Older blog entries for cinamod (starting at number 108)


Went kinda nuts today fixing and releasing a variety of packages that I maintain.

  • wvWare 1.2.1, includes fixes for handling WMF files on MSFT Windows
  • Enchant 1.2.3, includes Yiddish support and some bug fixes
  • librsvg 2.14.2, for the GNOME 2.14 release. Requires some fixes of mine in libcroco 0.6.1.
  • Link Grammar 4.2.0, with support for non-English languages
  • gtk-wimp, pushed a major speedup and some minor bugfixes onto the GTK+ HEAD and 2.8.x branches. Thanks due in large part to John Ehresman.
9 Mar 2006 (updated 9 Mar 2006 at 22:45 UTC) »

Saw (linked from Miguel's blog) screenshots of Novell's upcoming SuSe release. Did anyone else notice the last picture?

It includes a complete office suite, web browser and IM, supported open source solutions for for digital picture management and music management, plus dozens of other powerful business tools.

I can see the ads now: SuSe Enterprise Desktop - now featuring powerful business/productivity tools such as Klondike Solitaire!

/me ducks

I'd like to applaud the formation of the OpenDocument Alliance. Non-open file formats are defacto anti-competitive measures. Coupled with inane anti reverse-engineering and anti-circumvention laws such as the DMCA, these serve only to create oligopolies and entrenched vendor lock-in.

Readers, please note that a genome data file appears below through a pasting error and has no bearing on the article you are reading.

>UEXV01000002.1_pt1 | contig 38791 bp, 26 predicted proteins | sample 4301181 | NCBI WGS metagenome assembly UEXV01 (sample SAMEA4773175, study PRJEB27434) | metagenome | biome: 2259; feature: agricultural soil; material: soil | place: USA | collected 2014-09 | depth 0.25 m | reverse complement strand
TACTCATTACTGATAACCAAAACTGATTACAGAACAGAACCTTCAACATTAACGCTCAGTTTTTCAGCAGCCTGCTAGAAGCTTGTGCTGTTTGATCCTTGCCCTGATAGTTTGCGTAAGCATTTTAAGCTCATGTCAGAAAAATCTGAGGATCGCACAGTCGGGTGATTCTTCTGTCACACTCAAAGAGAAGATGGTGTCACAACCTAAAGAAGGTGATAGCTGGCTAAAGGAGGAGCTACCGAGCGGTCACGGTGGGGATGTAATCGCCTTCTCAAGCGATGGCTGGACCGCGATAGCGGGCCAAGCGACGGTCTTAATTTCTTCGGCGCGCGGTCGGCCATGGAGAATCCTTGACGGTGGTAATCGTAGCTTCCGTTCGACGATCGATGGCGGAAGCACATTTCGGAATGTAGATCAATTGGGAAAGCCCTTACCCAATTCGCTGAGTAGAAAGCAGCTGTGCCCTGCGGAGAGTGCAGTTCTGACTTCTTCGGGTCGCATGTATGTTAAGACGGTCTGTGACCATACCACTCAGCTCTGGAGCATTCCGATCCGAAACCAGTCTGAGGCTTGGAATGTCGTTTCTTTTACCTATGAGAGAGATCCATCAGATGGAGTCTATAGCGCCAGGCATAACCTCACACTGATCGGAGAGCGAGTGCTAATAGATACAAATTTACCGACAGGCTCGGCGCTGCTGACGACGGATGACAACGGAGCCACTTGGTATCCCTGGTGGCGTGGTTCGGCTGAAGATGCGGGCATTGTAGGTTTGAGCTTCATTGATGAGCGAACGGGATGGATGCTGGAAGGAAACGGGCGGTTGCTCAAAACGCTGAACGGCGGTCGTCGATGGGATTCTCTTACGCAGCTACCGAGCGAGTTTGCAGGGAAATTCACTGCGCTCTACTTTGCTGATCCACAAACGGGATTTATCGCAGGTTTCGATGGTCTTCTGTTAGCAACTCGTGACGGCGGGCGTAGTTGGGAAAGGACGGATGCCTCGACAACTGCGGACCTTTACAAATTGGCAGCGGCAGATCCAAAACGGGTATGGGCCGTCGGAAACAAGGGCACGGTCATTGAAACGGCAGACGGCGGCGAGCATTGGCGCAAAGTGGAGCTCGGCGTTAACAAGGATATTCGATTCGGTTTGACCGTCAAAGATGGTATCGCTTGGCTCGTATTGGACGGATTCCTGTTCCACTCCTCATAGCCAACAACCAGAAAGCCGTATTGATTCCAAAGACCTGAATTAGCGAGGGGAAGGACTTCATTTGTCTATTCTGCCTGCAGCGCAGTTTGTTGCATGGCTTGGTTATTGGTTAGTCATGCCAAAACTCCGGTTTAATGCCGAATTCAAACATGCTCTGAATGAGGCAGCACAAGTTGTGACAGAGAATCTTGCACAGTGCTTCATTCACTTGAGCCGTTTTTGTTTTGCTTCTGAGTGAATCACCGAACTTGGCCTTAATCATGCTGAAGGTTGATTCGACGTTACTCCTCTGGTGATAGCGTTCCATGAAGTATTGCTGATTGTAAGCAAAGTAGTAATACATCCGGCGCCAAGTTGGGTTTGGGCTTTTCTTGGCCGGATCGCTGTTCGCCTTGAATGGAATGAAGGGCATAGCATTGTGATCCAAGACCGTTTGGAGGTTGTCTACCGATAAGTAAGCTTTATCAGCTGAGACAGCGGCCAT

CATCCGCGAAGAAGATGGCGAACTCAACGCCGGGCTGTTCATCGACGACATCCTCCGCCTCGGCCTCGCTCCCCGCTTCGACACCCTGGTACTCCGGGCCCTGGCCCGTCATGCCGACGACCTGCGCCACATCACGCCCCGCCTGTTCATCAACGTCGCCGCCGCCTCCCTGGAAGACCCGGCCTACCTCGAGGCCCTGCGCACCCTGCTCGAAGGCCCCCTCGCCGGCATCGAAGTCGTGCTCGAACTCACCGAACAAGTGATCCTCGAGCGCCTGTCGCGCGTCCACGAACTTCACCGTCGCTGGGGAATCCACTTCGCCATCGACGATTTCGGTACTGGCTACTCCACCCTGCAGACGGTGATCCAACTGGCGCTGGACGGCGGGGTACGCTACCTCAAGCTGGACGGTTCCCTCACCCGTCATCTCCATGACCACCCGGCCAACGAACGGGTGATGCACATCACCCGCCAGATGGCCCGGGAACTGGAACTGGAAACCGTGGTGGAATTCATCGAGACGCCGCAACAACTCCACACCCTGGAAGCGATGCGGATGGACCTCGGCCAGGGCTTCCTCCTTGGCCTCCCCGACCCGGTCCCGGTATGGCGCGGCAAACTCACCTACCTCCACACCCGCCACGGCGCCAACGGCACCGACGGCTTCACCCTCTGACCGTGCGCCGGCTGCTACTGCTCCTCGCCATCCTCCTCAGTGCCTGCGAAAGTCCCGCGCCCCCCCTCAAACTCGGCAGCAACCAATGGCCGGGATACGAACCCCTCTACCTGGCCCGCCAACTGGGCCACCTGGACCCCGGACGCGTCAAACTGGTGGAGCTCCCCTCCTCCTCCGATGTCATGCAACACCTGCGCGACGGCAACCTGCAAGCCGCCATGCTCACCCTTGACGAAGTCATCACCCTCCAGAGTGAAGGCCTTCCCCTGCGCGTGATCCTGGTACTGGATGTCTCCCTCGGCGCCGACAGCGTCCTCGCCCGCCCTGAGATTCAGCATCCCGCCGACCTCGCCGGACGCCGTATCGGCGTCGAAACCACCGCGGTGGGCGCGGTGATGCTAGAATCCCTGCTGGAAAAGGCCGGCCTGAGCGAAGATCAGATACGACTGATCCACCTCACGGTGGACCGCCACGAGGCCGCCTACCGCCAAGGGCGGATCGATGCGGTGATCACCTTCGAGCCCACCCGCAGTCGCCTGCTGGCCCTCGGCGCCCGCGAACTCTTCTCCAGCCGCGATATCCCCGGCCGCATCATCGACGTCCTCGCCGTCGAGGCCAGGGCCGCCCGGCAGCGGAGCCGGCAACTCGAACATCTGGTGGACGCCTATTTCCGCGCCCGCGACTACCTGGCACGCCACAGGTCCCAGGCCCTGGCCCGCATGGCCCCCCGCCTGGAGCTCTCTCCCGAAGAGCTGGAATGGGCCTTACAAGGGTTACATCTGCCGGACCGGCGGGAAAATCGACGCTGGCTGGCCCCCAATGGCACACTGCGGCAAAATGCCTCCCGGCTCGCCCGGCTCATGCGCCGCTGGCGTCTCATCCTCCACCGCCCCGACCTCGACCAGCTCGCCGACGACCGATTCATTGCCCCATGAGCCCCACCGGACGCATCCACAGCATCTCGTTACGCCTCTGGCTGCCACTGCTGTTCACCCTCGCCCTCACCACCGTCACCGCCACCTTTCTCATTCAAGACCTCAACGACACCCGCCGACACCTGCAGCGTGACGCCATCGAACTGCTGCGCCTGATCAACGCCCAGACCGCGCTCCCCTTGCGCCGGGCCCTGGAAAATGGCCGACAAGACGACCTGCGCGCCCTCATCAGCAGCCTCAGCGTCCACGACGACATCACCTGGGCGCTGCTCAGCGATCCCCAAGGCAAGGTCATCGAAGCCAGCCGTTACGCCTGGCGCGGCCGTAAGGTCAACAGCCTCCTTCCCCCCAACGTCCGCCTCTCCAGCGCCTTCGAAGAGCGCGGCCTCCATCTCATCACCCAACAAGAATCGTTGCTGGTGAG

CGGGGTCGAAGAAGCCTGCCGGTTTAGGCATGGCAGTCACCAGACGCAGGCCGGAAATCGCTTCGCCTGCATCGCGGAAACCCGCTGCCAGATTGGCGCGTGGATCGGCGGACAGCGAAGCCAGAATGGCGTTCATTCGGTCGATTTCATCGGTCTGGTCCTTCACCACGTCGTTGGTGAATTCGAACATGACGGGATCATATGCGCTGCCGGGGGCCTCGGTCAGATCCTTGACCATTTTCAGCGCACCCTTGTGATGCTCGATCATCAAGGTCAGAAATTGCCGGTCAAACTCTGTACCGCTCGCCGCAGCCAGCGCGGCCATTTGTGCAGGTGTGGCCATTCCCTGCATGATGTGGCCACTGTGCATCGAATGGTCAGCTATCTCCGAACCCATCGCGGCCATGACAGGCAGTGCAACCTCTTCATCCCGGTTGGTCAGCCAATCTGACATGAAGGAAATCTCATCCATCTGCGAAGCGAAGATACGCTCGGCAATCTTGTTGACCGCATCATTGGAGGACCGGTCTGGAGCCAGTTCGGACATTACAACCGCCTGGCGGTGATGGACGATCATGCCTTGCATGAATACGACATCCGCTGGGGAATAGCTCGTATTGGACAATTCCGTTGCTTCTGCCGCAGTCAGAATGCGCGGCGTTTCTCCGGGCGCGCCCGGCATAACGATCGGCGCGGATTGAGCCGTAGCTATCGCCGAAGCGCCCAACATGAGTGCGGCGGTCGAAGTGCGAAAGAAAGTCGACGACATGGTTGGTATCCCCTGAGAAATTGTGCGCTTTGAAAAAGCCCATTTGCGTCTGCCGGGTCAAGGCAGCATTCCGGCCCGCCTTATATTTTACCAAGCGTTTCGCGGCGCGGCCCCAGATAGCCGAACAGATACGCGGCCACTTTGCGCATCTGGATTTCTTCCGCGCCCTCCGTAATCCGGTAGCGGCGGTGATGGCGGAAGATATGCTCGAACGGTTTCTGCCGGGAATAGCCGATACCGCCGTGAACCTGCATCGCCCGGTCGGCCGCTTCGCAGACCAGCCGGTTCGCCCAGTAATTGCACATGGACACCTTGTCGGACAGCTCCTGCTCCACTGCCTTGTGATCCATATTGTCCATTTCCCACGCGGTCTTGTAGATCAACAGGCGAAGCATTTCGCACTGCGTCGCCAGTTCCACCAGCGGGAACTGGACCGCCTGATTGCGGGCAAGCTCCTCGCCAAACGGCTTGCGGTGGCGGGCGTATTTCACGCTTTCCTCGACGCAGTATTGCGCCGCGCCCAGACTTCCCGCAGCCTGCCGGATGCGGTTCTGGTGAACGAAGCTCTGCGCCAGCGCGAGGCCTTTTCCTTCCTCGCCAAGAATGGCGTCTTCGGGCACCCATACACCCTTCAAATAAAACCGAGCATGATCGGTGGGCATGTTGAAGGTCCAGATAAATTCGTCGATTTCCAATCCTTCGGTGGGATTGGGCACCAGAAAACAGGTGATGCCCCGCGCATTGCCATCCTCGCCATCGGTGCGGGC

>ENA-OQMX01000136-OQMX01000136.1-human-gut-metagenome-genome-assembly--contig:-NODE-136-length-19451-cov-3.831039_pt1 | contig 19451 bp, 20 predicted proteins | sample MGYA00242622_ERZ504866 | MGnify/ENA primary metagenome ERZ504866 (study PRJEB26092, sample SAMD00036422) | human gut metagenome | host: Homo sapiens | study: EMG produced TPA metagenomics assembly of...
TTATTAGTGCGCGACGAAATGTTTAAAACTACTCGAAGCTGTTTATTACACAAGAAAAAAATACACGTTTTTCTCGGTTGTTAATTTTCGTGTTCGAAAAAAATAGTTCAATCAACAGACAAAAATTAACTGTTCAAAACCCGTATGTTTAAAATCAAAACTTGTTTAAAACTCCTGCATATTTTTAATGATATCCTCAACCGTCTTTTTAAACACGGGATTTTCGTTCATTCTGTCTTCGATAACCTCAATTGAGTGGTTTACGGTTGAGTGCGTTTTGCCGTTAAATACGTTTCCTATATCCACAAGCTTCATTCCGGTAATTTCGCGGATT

The data is mine and I have a right to it that supercedes any dubious "business interests" you might have in keeping your formats and protocols closed. Your product is only a means to my ends, and not an end in and of itself.

There's apparently a new Intel-based MacMini from Apple on the market. If you look closely at the schematics, there's a "security hole" built into the back of the device :)

Spent the President's Day holiday hacking AbiWord (it's been a while; felt good to get back into action). The result of a few hour's labour is that AbiWord can take advantage of GnomeVFS if it's present, letting users do all sorts of neat things with remote files. Patch with relevant info.

Does anyone else find it unsettling that the Linux Standards Base guys in charge of ABI compatibility don't appear to know the first thing about ABI compatibility? I'd expect better from an Intel employee, but at least he had good enough sense to ask the question. Or have people largely written off the LSB these days?

Quoteth the blogger:

I wonder how much intersect with Nokia Maemo, but that would be their interest to team up to create a viable ecosystem of software. Maybe this time we could have AbiWord on PlamOS?

Nooooooo, Hub! Otherwise, my threat in ap_EditMethods.cpp will become moot!

15 Feb 2006 (updated 15 Feb 2006 at 23:24 UTC) »

For my dayjob, I've been playing around with the software libraries referenced from the Jabber site, and have experienced nothing but frustration with them.

It seems that most of the libraries mentioned there suffer from one or more of the following defects:

  • Unmaintained
  • Has less documentation than an illegal immigrant
  • Has an unusual and bloated dependency list
  • Doesn't support encryption
  • Expects the Jabber server to be the same as the domain part of the JID (eg. it won't work if the server is talk.google.com and the user's JID is user@gmail.com)
  • Has other known bugs in it that stop it from working with popular servers like Google Talk